The internet and the digital economy that depends on it is one of the most powerful tools to positively impact and transform lives, bringing great benefits in most sectors of human activity.
Indeed, Africa is already tapping into many of the opportunities unlocked by the mobile revolution but it must do more to fully engage in the digital economy.
Although the continent has the fastest growing proportion of internet users in the world, it still has the lowest levels of internet access, with 75 percent of the population offline, including two thirds in rural areas.
The lack of connectivity infrastructure, including reliable electricity, is a major barrier to increased access, along with high cost, and lack of appropriate local content.
On the supply side we need to significantly ramp up electricity generation, the continent’s most pressing need, and find alternative ways of expanding ICT networks to remote areas.
On the demand side we must improve ICT literacy and skills and stimulate interest by providing relevant local content and services. And, most of all, we need to make all this affordable for everyone.
Much depends on what is commonly known as “last-mile” connectivity. We must reach not only the millions of Africans living in large urban cities, but also those far from roads and electricity. This is possible.
Africa’s international internet bandwidth has tremendously increased over the past decade. Almost 55 percent of the population in sub-Saharan Africa now lives within reach of an operational fibre optic network node, compared to about 42 percent in 2013. If these growth figures can be maintained – and I believe they can even be accelerated – soon the vast majority of Africans will have high-speed internet connectivity, allowing the fourth industrial revolution to really take off.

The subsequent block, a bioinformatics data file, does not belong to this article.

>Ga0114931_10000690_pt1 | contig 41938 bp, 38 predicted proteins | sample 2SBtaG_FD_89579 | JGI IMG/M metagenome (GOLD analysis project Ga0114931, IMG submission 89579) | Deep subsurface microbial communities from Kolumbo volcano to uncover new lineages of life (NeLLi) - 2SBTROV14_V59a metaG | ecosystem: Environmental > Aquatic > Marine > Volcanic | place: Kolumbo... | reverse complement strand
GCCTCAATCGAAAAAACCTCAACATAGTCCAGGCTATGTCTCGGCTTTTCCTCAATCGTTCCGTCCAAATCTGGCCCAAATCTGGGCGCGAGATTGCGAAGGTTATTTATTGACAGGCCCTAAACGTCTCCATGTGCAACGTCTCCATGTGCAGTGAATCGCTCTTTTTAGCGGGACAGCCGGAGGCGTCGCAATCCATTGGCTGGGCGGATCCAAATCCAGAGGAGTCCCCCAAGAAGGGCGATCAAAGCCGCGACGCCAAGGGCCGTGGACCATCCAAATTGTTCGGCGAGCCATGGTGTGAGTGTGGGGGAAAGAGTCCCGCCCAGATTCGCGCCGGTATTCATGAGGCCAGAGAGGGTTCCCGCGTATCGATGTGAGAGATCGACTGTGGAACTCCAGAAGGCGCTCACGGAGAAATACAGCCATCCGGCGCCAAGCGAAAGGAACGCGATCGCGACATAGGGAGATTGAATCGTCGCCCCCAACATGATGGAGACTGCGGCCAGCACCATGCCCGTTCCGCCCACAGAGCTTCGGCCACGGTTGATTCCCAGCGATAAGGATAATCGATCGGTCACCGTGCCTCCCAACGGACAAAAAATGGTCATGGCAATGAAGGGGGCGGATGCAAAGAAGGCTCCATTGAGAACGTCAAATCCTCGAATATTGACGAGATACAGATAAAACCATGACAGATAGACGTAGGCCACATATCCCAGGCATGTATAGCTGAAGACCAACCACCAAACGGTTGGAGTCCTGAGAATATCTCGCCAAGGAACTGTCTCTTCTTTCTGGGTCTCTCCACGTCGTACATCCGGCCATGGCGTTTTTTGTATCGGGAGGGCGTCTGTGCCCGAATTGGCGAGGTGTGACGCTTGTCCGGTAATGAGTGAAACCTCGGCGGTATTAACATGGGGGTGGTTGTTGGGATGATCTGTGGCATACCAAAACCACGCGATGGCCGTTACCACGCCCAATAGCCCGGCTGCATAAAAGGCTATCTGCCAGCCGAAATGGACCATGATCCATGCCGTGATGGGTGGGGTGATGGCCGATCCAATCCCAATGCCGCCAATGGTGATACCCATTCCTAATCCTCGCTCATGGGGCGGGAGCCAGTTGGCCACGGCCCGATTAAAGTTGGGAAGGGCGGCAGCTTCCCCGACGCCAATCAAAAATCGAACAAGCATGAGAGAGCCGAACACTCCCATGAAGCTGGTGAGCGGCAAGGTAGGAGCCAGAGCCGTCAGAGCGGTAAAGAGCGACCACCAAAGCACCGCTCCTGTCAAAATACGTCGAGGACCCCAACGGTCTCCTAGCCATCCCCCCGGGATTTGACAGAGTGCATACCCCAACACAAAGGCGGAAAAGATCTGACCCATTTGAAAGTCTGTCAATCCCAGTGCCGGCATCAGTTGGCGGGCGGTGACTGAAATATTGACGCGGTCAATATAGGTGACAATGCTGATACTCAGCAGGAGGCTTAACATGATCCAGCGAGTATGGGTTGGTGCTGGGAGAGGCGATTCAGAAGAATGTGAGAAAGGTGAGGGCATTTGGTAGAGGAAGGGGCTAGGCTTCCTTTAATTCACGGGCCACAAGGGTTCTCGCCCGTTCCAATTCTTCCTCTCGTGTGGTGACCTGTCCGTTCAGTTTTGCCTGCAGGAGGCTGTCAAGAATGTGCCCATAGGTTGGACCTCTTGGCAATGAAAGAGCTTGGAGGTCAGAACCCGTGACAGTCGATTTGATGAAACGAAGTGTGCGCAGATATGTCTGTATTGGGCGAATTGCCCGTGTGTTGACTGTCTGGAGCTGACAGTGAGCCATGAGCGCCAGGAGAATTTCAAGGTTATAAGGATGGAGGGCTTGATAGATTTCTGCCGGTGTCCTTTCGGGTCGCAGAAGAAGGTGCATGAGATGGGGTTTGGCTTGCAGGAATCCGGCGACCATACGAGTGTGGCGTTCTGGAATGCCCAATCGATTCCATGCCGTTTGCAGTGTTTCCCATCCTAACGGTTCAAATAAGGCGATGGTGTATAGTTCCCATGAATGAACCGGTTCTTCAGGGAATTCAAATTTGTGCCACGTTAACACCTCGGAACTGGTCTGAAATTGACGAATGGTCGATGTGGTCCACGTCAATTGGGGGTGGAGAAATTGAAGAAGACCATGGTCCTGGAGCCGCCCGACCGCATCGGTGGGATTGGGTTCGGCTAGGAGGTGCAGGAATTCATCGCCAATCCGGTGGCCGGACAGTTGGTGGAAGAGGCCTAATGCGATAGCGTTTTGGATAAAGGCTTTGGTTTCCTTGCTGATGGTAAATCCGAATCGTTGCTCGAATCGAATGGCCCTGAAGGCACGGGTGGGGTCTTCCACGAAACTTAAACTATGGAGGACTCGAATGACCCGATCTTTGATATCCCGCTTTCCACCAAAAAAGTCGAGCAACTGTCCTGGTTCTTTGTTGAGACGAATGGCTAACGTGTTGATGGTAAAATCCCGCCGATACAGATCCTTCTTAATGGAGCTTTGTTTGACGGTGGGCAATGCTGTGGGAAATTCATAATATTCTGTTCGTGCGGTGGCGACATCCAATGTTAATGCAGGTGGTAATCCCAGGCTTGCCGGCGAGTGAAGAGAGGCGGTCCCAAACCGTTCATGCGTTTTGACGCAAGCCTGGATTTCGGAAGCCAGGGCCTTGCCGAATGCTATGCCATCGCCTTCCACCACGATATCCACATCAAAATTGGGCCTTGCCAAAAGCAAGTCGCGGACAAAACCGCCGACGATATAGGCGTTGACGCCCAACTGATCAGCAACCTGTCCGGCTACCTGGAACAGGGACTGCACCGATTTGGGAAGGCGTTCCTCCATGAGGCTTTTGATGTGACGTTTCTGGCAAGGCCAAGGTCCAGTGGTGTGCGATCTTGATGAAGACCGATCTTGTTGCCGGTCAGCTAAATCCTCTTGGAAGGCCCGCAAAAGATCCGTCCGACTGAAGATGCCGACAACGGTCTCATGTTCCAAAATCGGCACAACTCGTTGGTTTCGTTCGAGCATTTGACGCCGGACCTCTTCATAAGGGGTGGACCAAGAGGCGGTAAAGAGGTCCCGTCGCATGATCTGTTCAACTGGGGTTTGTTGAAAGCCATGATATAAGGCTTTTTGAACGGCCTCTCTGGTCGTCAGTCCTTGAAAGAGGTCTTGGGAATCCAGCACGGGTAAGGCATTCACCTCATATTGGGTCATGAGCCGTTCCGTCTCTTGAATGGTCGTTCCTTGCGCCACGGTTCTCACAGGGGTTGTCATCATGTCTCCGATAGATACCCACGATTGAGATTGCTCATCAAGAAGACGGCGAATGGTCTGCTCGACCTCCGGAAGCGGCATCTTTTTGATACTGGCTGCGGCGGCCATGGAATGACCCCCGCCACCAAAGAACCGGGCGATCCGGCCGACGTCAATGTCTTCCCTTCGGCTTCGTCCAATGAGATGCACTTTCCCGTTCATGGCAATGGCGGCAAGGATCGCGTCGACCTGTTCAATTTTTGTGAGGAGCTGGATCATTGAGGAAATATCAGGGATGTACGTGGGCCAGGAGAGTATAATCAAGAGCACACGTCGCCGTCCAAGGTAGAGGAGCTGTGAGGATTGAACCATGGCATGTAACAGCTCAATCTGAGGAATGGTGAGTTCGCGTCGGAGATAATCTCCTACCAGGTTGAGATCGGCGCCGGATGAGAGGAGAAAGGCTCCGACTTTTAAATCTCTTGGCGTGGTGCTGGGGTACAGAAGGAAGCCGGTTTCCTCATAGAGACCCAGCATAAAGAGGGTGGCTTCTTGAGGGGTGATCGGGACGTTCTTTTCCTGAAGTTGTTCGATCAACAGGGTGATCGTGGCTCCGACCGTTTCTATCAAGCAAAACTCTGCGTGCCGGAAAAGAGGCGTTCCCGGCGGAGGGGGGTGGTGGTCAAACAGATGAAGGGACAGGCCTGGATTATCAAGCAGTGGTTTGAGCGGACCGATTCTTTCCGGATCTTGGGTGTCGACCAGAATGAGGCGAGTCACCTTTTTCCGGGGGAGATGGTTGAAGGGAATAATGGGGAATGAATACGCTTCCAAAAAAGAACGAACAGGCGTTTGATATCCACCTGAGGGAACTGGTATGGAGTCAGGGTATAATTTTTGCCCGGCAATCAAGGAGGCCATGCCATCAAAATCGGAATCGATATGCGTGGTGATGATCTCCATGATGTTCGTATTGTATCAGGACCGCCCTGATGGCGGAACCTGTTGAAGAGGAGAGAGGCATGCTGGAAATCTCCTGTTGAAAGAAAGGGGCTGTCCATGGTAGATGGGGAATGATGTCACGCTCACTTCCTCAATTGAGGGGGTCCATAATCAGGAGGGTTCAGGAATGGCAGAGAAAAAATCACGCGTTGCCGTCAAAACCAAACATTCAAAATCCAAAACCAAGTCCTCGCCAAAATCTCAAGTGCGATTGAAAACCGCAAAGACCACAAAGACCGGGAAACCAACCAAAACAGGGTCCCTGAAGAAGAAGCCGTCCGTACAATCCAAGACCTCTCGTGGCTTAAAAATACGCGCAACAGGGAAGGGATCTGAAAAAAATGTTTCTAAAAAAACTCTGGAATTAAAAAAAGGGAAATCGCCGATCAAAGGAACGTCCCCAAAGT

Africa50 recently launched its first innovation challenge, how will that contribute to reducing Africa’s connectivity gap?
As a pan-African investment platform, we are committed to contribute to our continent’s most critical and pressing development challenges. Internet connectivity is a key driver for inclusive growth, provided it is accessible, affordable, easy-to-use and adapted to people’s needs.
We just launched the first edition of the Africa50 Innovation Challenge at the 2019 Transform Africa Summit in May 2019. Through this initiative, Africa50 will crowdsource innovative solutions to help increase access to high-speed internet in under-served areas in Africa.
The call is open for ICT developers, innovators, engineers, entrepreneurs to submit workable solutions, via an online platform, to be assessed by the Africa50 investment team and its partners.
The winning solutions will receive cash prizes or be considered for project development funding.
Projects will be rolled-out in Rwanda as the pilot country, with the objective to scale them up to other countries in Africa. This Challenge is an exciting opportunity for us to engage with the most creative minds to find novel solutions that can help address last mile connectivity in a holistic and sustainable manner.
What is possible, if Africa has full connectivity and internet for all?
The impact of improved connectivity and the technologies and infrastructure that come with it is already having a significant positive impact on Africa and its people, and this is only the beginning. Even some of the most advanced technologies can be applied in many parts of Africa, much like cellphones broke new ground in the face of some scepticism two decades ago.
Disruptive technologies such as AI, robotics, and drones can help countries in Africa leapfrog hurdles in health, education, manufacturing, and transport infrastructure, among other areas as it has already done in financial services.
One possibility that is dear to my heart as an African mother, is the opportunity for Africa’s youth to become key players in the digital economy with the right skills and capabilities to help drive the economic and social development of our continent and, indeed, the world.